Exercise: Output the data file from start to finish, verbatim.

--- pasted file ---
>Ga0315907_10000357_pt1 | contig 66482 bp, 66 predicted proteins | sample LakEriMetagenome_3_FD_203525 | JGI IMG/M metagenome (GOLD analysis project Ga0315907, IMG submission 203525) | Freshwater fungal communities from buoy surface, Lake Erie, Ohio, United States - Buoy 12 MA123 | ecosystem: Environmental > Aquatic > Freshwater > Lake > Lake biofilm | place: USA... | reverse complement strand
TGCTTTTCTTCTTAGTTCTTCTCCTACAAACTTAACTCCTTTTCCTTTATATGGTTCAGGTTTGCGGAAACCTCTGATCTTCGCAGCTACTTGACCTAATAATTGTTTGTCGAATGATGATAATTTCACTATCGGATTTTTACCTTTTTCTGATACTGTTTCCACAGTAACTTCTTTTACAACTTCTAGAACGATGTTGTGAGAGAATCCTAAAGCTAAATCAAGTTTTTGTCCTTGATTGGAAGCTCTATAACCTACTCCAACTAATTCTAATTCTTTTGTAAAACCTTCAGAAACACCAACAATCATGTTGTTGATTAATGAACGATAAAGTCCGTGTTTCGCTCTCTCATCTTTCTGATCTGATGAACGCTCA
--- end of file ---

>Ga0315907_10000357_pt1 | contig 66482 bp, 66 predicted proteins | sample LakEriMetagenome_3_FD_203525 | JGI IMG/M metagenome (GOLD analysis project Ga0315907, IMG submission 203525) | Freshwater fungal communities from buoy surface, Lake Erie, Ohio, United States - Buoy 12 MA123 | ecosystem: Environmental > Aquatic > Freshwater > Lake > Lake biofilm | place: USA... | reverse complement strand
TGCTTTTCTTCTTAGTTCTTCTCCTACAAACTTAACTCCTTTTCCTTTATATGGTTCAGGTTTGCGGAAACCTCTGATCTTCGCAGCTACTTGACCTAATAATTGTTTGTCGAATGATGATAATTTCACTATCGGATTTTTACCTTTTTCTGATACTGTTTCCACAGTAACTTCTTTTACAACTTCTAGAACGATGTTGTGAGAGAATCCTAAAGCTAAATCAAGTTTTTGTCCTTGATTGGAAGCTCTATAACCTACTCCAACTAATTCTAATTCTTTTGTAAAACCTTCAGAAACACCAACAATCATGTTGTTGATTAATGAACGATAAAGTCCGTGTTTCGCTCTCTCATCTTTCTGATCTGATGAACGCTCA